Demand For Data Analysis Skills Is Rising

Demand For Data Analysis Skills Is Rising

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Jobs requiring data analysis skills will increase by 2021, according to a new survey from the Society for Human Resource Management (SHRM).

For HR departments, this means an increasing difficulty to recruit the highly sought after professionals who are skilled in data analysis.

In fact, data analysis skills are already required in the HR departments of over half the surveyed organisations.

The Jobs of the Future: Data Analysis Skills report included almost 400 randomly selected HR professionals of SHRM’s membership, from companies with 25 or more employees, and was sponsored by the American Statistical Association.

Unsurprisingly, the results highlighted that the main use of big data within HR departments is within recruitment and selection of candidates – with a whopping 71% of organisations doing so.

Some 63% of HR teams use big data for employee retention strategies and 61% within talent management and performance. Just over half, 53%, of HR departments are using big data in making strategic decisions

What emerged from the survey was that 51% of organisations attribute their not using big data to a lack of expertise and knowledge, and 30% said they don’t have enough data available to them.

As the demand for data analysis skills grows, the challenge to find and retain qualified candidates also increases.

78% of respondents reported difficulties within the last 12 months in recruiting employees for roles such as data scientist, data analyst, statistician, financial analyst and research manager.

Where do we need data analysis skills?

The research revealed that the top 2 functional areas requiring data analysis skills is, perhaps unsurprisingly, Accounting & Finance and Human Resources.

Demand For Data Analysis Skills Is Rising

 

A plentiful 79% of the positions are full-time and are in mid-level management. Just over half of companies, 60%, also require data analysis skills from their senior managers and executives.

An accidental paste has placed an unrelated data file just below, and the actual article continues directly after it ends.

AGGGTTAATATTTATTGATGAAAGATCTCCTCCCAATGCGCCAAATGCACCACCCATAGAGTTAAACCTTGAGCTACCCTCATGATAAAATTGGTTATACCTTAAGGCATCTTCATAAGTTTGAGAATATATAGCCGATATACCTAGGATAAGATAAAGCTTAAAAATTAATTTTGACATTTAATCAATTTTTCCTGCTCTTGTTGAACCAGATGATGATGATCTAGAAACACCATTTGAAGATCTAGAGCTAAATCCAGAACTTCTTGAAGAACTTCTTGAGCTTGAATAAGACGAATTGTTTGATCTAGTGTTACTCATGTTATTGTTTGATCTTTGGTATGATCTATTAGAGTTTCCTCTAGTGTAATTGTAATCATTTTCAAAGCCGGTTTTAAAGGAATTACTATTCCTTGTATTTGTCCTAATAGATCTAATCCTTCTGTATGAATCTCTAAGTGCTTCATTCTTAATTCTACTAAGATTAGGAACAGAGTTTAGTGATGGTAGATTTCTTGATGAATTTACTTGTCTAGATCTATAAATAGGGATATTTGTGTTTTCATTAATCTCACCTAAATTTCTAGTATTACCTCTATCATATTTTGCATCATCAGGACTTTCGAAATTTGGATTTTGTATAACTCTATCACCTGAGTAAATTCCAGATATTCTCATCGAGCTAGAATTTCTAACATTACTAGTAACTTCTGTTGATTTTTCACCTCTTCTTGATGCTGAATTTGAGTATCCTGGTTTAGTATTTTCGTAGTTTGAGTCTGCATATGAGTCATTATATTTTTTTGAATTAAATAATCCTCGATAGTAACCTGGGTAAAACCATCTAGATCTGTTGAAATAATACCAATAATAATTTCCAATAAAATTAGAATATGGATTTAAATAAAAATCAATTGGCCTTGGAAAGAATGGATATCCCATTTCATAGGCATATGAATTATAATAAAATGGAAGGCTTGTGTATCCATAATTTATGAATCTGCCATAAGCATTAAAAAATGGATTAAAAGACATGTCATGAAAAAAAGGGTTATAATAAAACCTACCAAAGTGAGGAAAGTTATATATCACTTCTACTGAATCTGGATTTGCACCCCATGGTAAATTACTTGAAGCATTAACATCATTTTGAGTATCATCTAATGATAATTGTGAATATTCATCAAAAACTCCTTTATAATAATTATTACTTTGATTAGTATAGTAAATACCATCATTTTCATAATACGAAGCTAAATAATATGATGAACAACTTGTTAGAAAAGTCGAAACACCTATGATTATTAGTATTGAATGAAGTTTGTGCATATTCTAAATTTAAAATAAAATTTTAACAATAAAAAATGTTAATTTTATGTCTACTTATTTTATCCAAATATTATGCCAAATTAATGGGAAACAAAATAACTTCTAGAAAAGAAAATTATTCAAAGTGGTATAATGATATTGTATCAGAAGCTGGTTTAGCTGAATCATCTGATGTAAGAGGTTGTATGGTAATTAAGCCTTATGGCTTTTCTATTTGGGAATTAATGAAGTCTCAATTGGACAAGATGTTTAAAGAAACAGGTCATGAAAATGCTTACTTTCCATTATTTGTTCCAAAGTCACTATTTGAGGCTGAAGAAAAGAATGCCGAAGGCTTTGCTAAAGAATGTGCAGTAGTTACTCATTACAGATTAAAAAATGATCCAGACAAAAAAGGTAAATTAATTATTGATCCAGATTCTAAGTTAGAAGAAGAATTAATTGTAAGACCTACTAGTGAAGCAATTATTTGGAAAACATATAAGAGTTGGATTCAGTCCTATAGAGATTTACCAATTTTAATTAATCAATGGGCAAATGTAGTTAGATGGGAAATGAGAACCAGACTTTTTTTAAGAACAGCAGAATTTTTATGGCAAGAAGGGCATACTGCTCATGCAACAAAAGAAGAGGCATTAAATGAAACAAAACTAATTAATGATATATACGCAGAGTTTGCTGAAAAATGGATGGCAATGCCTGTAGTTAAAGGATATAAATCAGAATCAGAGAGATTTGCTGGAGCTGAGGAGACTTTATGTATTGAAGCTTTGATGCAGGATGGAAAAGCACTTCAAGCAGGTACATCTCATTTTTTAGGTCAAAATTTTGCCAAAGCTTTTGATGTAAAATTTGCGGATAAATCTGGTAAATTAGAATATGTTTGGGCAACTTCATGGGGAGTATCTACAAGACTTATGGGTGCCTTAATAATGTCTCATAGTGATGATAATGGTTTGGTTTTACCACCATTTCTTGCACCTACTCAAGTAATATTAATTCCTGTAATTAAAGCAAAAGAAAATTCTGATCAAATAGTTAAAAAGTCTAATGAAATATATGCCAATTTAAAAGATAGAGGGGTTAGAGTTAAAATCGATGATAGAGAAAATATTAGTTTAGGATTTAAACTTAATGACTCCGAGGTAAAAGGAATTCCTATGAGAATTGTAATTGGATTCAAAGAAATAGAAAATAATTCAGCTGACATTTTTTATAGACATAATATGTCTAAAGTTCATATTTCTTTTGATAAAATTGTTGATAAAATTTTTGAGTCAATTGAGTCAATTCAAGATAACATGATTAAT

For these roles, employees are required to have ‘moderate’ data analysis skills, alongside a bachelor’s degree, reported 83% of respondents. Over a third of these organisations look for the degree to be in analytics, computer science or statistics.

Some other discoveries:

  • Publicly owned for-profit organisations were the most likely of all sectors to have recruited employees into data analysis positions in the last 12 months.
  • Almost three quarters of organisations (72%) said they’ve recruited employees into data analysis roles within the past 12 months. 78% of these said they experienced difficulties recruiting in this area.
  • Organisations with 500+ employees were more likely than those with 25-499 to have made such hires in the past 12 months.

“Growing complexity in the use of data analytics could lead to organisations seeking out talent with these highly specialized skills,” says Evren Esen, director of workforce analytics at SHRM .

“If this happens, HR may be faced with recruitment and retention difficulties. To deal with these potential skill shortages, HR needs to prepare for its current and future workforce needs, including justifying investments in employee training and development.”

How Can HR Get Ready?

As the battle for qualified data analysts begins, HR departments can prepare by creating their own supply of skilled employees from within their existing workforces.

“It is valuable for organisations to engage in workforce planning to define future business needs, identify gaps between the existing and future workforce, and to develop strategies to meet these needs—especially for in-demand skills,” says Esen.

The authors of the study recommend that HR tackle these issues by conducting a supply analysis, demand analysis and a gap analysis. This then allows HR departments to develop their recruitment and training plans to deal with these gaps.

They also highlighted the need to ensure that workforce planning is an ongoing activity, as well as the benefits of coordinating succession planning and career development initiatives.

Have you seen an increase in demand for data analysis skills in your organisation? We’d love to hear your comments, share then in the box below.

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